International Rescue Committee (IRC)

International Women's Day 2013: Everyday heroes

International Women’s Day is March 8. Today we honor four extraordinary women: everyday heroes who provide care – and a listening ear – to those most in need, and who strive for better lives for themselves and their communities.


Areej Obeidat, a nurse at an IRC clinic in Mafraq, Jordan, with a Syrian baby

Areej Obeidat is a nurse at an IRC clinic in Mafraq, Jordan, where Syrian refugees receive free primary and reproductive healthcare.

Photo: Ned Colt/IRC
Areej Obeidat, a 26-year-old Jordanian nurse, has worked at the International Rescue Committee’s Mafraq clinic since it opened in June 2012. She sees close to 50 patients a day, all of them Syrian refugees. They come for primary care: Colds, coughs, high blood pressure and diarrhea are their most common complaints. Now and again, someone recovering from a bullet wound appears, looking to have a dressing changed.
For many of the patients, just the chance to talk can be therapeutic. “They’re often lonely,” says Areej. “They’ve lost family, friends, all that they know and care for. They frequently cry when I speak with them about their homes and family in Syria. They want so much to talk. I soon understood they’re not just here for medical support—emotional support is so important, too.”


Bushra Naji at the IRC headquarters office in New York

Bushra Naji started over in the United States after fleeing violence in Iraq and gives back to her new community every day.

Photo: Christopher Anderson/Magnum in The New Yorker

Seven years ago, the daily threat of violence in Iraq became unbearable for Bushra Naji. She quit her job as a teacher and fled to Syria with her sons. After they were accepted for resettlement in the United States, the family moved to New York City, where the International Rescue Committee found them an apartment and helped them to adjust to their new lives. 
Today, Bushra works at a non-profit that serves individuals with intellectual and developmental disabilities, and also works part-time for the IRC.  She is committed to ensuring that her children have the tools they need to excel in the United States. Three of her sons are in college and her youngest has just taken his GEDs. She is excited for what the future holds for all of them.

Brigitte writing at her desk

Brigitte's tenacity and will to learn helped her overcome the obstacles that had kept her out of school until she was 28

Photo: SInziana Demian/IRC

Her entire life, Brigitte dreamt of the moment she would be able to spell her name. When she was a little girl, her parents separated and she was sent to live with an aunt and babysit her cousins. They all ended up going to school, but she was kept at home.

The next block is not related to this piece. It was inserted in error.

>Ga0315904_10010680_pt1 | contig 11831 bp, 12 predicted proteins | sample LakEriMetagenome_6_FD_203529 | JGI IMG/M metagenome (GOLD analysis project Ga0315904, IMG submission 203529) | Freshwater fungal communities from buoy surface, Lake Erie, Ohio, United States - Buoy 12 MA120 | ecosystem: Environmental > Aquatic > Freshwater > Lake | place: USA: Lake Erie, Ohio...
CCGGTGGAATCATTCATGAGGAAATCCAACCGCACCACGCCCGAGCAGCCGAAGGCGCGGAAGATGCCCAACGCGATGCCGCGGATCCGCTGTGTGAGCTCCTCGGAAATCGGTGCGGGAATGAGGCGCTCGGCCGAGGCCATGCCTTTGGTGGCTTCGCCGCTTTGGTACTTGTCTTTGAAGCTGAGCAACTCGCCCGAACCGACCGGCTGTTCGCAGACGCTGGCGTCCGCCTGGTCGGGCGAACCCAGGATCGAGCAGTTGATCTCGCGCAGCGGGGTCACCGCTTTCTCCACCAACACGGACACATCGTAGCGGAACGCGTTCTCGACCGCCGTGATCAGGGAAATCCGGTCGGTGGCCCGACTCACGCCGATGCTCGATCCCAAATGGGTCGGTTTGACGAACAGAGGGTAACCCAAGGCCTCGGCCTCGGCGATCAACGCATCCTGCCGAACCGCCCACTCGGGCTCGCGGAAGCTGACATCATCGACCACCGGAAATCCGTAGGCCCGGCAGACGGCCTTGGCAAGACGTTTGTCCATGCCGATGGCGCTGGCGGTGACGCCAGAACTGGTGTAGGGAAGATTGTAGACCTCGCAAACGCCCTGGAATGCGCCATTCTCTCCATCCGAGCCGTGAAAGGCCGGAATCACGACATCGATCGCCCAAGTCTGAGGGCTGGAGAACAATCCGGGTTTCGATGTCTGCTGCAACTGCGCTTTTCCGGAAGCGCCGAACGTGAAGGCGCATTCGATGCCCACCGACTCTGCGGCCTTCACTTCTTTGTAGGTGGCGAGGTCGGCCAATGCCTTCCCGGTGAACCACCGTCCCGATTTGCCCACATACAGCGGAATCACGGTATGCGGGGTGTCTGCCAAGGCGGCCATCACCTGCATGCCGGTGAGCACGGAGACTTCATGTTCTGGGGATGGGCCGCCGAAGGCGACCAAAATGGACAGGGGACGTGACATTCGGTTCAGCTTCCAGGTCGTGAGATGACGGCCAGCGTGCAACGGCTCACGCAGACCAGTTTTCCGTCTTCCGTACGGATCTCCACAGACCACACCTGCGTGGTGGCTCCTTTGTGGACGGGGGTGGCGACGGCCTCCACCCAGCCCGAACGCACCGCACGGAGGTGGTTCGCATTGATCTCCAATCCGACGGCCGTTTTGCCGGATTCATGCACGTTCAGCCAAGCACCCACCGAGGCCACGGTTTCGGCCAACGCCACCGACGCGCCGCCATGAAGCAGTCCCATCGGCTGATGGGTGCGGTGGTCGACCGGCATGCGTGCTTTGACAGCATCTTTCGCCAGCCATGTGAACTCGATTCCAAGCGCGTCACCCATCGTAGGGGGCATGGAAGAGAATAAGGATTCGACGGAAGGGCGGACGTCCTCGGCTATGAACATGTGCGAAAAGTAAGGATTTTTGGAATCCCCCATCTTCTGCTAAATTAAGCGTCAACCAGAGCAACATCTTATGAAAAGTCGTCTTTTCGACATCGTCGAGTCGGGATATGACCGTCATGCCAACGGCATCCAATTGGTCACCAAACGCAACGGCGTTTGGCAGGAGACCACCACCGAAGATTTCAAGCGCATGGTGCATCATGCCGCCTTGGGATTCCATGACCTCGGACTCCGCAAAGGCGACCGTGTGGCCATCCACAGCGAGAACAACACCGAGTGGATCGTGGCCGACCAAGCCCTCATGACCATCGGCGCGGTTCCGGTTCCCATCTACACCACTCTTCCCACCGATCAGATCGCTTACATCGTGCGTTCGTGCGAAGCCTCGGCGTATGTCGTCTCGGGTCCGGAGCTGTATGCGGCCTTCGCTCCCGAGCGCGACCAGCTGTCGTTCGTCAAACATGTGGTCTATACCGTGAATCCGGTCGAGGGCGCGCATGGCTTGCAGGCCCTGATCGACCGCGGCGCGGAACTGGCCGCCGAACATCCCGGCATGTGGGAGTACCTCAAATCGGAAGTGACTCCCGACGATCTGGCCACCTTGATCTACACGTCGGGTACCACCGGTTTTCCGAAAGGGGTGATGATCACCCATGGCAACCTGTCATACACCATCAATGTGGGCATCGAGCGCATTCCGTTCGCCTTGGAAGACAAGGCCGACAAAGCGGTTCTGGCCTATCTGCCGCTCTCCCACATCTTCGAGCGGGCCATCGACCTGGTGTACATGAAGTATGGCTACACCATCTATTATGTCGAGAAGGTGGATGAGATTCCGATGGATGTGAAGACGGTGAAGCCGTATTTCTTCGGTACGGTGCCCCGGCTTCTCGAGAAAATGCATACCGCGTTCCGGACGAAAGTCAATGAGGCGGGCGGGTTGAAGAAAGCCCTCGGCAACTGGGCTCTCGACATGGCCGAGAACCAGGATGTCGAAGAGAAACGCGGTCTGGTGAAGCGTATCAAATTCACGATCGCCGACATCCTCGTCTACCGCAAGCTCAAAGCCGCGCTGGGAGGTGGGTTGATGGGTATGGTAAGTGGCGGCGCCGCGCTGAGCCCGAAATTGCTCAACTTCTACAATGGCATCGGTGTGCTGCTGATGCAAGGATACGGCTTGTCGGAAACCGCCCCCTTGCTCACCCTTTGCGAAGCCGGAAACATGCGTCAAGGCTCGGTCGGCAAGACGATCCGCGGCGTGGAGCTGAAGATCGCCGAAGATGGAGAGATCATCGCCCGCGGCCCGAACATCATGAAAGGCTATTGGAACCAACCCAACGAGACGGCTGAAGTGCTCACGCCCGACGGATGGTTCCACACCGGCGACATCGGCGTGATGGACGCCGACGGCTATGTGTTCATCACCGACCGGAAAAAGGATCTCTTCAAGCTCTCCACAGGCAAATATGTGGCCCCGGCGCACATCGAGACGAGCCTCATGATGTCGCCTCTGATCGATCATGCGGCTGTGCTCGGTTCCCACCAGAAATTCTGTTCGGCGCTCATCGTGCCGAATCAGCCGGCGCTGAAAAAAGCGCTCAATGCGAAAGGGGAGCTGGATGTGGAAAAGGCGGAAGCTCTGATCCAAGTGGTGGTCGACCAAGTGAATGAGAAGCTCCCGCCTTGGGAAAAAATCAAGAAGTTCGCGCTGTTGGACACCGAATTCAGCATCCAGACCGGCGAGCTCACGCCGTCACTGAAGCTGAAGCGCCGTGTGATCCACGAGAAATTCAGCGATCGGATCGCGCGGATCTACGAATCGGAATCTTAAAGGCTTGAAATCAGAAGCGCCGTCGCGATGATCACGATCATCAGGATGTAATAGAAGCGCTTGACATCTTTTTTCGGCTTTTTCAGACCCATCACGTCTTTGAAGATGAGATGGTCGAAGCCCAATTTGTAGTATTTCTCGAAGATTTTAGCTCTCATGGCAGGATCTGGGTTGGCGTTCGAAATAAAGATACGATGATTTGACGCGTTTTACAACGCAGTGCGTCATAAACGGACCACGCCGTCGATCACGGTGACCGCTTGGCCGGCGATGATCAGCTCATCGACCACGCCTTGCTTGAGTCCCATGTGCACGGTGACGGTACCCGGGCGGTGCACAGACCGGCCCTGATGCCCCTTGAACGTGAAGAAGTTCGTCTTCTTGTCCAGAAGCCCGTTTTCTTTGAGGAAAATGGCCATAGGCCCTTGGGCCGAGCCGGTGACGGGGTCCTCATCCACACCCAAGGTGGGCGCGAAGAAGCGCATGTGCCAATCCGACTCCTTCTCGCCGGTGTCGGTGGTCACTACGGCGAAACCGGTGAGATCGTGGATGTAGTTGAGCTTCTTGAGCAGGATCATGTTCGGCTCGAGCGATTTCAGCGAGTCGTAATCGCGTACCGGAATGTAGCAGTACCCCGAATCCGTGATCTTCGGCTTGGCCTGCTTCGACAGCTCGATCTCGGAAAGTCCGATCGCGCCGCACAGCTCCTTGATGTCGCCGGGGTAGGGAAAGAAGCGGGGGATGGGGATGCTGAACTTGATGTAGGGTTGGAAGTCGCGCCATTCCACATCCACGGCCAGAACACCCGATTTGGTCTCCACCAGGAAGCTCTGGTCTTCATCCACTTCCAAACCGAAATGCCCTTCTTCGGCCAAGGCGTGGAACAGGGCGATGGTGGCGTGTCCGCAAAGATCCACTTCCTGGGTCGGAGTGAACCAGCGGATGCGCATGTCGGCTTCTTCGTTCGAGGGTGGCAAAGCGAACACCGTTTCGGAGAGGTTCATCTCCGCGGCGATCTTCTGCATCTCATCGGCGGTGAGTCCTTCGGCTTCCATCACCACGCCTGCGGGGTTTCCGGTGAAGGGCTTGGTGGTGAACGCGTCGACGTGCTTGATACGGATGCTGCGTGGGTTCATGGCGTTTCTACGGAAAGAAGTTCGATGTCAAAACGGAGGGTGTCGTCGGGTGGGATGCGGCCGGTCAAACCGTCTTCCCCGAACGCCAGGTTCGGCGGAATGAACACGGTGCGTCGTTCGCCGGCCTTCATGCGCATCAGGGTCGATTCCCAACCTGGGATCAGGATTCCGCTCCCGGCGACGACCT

When she was 17, she moved to live with her husband. Although he knew how to read and write, he never taught his wife the alphabet. 
When the International Rescue Committee started a program to teach young people in the Democratic Republic of Congo the basics of reading, writing and math, nothing would stop 28 year-old Brigitte from enrolling – not even the age limit of 25. 
“We told her we could not take her, but she would just come and sit outside, in the sun, and peek through the window to see what we were writing on the blackboard,” recalls instructor Françoise Kondo Mwayuma. “She would plead with us until she would start crying, and just would not take no for an answer.” Brigitte’s determination paid off and soon she found herself sitting at a desk for the first time in her life, learning how to spell her name – the exciting first step of her education.

Nyibol and a colleague with a treatment box

Nyibol Akot Padiet (left) is an IRC-trained volunteer community health worker, who provides care to children under five in her village in South Sudan.

Photo: Sophia Jones-Mwangi/IRC 

Nyibol Akol Padiet, a 37 year-old community health provider, has been treating common childhood diseases in her village in South Sudan since receiving training from the IRC. “I have been doing this work since July 2009 and I still enjoy it,” she says. She treats between 10 and 20 children under the age of five every month. “At the moment, I have been seeing a lot of malaria and pneumonia cases and a few diarrhea cases. Thankfully, in the three years that I have been working for the IRC, I haven’t experienced a death.”
Nyibol is proud of her work and the difference she makes in her community. “Through my volunteer work, children’s lives have been saved,” she says. “There are many poor people who cannot afford to buy medication. So, for the IRC to provide medicines free of charge, it’s such a relief for everyone. Access to these medicines means they don’t have to walk long distances to the nearest health center.”
This International Women’s Day, share this story as a tribute to everyday heroes like Nyibol, Brigitte, Bushra and Areej.


No comments yet.